We’re sure you already know, but it’s worth repeating: do spend your rest days exercising, reconnecting with loved ones, or just enjoying some quality chill time. 

If you choose to spend your rest days binge drinking, eating junk food, or throwing off your sleep schedule, the ramifications will make themselves felt, in your studies and their understanding.

 

Relax. You’ve got this.

Routine, study schedules, and purposeful relaxation can be the difference between striding confidently into your exam and living under the weight of constant dread and anxiety. 

Your mental wellbeing is paramount to your success. Don’t sacrifice it for anything, and don’t let the misguided stigma on seeking professional help stop you from doing so.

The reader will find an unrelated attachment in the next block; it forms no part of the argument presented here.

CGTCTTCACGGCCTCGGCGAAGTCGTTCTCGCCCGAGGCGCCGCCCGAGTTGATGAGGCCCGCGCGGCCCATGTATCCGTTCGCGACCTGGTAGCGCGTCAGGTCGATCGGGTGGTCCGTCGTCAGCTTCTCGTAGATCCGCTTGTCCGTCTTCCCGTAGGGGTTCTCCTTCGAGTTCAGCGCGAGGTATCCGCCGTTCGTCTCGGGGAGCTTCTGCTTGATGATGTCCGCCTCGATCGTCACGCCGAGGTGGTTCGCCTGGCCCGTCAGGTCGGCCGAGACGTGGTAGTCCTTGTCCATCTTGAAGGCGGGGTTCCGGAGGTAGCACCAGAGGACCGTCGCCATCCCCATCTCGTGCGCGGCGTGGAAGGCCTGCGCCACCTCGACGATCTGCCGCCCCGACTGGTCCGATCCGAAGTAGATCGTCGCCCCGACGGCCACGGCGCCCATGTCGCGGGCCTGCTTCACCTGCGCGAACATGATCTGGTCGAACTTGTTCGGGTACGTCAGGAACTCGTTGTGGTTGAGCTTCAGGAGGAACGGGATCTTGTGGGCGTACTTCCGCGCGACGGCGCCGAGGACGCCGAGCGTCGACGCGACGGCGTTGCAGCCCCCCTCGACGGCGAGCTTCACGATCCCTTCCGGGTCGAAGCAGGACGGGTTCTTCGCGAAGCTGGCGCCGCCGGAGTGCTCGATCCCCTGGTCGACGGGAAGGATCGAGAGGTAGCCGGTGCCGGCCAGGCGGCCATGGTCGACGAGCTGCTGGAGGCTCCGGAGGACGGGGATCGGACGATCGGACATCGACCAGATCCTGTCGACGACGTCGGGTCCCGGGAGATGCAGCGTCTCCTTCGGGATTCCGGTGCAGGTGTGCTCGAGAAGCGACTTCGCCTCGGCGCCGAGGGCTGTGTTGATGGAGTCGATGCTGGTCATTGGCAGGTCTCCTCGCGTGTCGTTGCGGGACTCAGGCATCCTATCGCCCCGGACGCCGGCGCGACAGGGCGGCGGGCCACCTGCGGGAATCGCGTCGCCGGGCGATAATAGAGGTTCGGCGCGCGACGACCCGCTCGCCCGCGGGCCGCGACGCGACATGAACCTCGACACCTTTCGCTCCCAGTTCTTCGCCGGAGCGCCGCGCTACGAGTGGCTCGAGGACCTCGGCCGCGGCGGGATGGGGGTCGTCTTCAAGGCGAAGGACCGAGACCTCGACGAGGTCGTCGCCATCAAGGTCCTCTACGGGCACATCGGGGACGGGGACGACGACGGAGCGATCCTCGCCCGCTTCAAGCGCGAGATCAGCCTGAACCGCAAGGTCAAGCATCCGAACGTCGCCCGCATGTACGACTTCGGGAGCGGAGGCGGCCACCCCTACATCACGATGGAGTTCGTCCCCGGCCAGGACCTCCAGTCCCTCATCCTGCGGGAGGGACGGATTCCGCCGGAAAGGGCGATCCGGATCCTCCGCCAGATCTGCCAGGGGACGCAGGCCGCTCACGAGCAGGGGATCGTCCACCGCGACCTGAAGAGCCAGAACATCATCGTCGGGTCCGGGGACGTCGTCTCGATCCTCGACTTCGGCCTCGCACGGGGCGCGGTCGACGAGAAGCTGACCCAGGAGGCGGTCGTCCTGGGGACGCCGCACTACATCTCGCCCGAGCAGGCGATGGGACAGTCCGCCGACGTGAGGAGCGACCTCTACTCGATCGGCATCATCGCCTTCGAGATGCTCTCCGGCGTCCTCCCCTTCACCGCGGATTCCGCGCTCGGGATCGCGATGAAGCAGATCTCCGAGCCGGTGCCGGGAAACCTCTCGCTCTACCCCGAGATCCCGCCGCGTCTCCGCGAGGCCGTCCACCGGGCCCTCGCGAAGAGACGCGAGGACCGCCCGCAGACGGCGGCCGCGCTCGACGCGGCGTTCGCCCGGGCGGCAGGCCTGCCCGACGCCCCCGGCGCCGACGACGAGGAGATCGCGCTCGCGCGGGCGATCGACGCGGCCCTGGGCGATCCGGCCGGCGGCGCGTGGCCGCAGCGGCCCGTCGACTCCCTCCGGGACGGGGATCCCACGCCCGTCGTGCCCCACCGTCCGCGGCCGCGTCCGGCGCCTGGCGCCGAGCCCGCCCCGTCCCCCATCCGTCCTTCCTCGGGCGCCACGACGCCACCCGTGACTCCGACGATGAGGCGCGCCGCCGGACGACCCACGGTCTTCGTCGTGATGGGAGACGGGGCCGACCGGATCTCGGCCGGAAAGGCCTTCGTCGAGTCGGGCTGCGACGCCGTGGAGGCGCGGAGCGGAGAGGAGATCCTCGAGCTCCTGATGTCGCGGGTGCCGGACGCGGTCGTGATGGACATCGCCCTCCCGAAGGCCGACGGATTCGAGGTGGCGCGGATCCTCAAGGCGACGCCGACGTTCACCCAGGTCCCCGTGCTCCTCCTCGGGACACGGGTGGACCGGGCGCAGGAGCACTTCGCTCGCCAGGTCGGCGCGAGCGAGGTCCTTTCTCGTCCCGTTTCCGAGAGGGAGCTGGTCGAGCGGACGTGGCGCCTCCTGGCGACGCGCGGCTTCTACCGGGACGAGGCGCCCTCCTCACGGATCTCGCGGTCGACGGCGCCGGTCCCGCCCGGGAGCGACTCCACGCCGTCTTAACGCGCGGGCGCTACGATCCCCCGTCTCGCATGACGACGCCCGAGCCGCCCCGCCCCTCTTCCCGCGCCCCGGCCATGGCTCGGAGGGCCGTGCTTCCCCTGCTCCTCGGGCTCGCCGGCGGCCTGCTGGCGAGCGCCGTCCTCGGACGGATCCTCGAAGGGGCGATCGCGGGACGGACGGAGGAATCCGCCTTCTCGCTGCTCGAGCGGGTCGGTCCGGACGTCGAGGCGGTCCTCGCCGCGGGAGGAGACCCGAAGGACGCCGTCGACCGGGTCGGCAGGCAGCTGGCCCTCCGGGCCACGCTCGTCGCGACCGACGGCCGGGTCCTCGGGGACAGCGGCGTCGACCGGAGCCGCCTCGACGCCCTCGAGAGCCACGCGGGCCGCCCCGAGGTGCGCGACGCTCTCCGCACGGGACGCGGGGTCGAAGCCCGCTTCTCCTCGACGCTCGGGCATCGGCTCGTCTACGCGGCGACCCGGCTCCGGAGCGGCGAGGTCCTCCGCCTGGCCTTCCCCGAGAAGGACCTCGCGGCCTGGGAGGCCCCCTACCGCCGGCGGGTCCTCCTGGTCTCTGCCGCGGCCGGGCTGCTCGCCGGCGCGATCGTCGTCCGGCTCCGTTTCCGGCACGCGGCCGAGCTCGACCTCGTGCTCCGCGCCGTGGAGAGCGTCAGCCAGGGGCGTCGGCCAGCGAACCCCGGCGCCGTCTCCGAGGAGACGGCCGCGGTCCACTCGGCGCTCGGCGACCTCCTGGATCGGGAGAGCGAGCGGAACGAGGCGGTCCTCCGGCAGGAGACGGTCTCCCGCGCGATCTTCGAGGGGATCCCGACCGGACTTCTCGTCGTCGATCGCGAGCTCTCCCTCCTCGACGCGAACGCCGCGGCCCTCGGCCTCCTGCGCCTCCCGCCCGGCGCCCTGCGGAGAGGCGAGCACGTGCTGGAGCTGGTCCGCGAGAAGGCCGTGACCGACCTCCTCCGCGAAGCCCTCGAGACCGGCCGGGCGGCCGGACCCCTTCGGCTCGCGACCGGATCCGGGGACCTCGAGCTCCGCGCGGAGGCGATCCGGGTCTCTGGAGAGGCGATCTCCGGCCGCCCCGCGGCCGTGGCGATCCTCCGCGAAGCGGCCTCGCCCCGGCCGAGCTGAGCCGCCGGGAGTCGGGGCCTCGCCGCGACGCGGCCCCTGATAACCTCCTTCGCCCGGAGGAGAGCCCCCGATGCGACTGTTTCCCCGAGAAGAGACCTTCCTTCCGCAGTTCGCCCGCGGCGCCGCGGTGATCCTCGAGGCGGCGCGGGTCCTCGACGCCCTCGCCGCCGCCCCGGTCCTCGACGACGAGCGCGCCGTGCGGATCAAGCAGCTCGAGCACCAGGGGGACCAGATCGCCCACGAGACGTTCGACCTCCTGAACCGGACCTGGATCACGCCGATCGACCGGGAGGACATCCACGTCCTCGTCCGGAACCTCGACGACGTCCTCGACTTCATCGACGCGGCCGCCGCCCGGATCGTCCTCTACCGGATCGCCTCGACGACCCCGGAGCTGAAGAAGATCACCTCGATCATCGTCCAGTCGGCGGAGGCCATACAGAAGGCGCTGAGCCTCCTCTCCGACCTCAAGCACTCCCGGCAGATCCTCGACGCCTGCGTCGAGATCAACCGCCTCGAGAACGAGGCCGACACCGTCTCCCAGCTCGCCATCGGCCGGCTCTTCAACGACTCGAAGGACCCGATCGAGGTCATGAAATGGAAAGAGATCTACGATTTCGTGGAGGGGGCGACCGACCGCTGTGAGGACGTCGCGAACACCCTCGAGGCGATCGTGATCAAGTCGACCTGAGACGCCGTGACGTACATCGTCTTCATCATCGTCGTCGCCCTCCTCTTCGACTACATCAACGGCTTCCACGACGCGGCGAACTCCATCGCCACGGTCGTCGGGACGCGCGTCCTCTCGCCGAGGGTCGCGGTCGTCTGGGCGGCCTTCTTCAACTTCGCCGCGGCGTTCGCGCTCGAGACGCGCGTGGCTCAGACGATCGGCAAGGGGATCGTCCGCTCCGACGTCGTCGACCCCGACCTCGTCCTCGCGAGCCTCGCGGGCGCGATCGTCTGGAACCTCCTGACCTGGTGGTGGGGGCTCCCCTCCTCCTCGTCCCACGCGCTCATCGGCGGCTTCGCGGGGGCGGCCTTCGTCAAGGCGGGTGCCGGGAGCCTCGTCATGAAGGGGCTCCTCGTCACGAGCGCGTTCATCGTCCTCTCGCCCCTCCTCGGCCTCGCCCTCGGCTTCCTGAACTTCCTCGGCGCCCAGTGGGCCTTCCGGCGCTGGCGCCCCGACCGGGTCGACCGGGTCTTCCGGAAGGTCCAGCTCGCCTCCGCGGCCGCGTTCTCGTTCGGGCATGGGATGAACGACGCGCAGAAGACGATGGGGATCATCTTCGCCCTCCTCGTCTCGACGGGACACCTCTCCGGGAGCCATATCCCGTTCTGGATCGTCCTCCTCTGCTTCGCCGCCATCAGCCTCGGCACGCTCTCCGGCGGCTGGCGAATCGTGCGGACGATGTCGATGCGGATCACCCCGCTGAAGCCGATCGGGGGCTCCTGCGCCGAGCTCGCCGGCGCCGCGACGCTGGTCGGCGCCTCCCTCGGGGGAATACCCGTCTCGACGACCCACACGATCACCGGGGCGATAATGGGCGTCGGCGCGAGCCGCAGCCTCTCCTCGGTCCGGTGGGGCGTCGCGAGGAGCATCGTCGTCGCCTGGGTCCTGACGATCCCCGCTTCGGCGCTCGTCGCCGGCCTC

What’s needed is a cultural shift where mental health is treated as routinely as the flu or diabetes. As doctors and leaders, you can be the ones to enact this change. 

Let that revolution begin with your new routine, study plan, and commitment to resting with purpose.

TheRotation_Lockup-Active-Blue

Deep dives into real issues impacting medical education, brought to you by OnlineMedEd.

YOU MAY ALSO LIKE...

General

The Rotation’s Most Popular Stories in 2021

This week, The Rotation blew out a candle, celebrating its one-year birthday on December 20. For most med students...
Ben Stanley August 31, 2020
General

Before Daylight: The State of American Medical Student Loan Debt

Next month, a relief measure triggered early in the pandemic by the United States government will once again impact the...
Ben Stanley August 31, 2020
General

Four Medical Advancements From The Last Decade That Are Revolutionizing Health Care

With the COVID-19 pandemic dominating both the global news cycle and inter-cultural zeitgeist, it is easy to forget...
OnlineMedEd August 31, 2020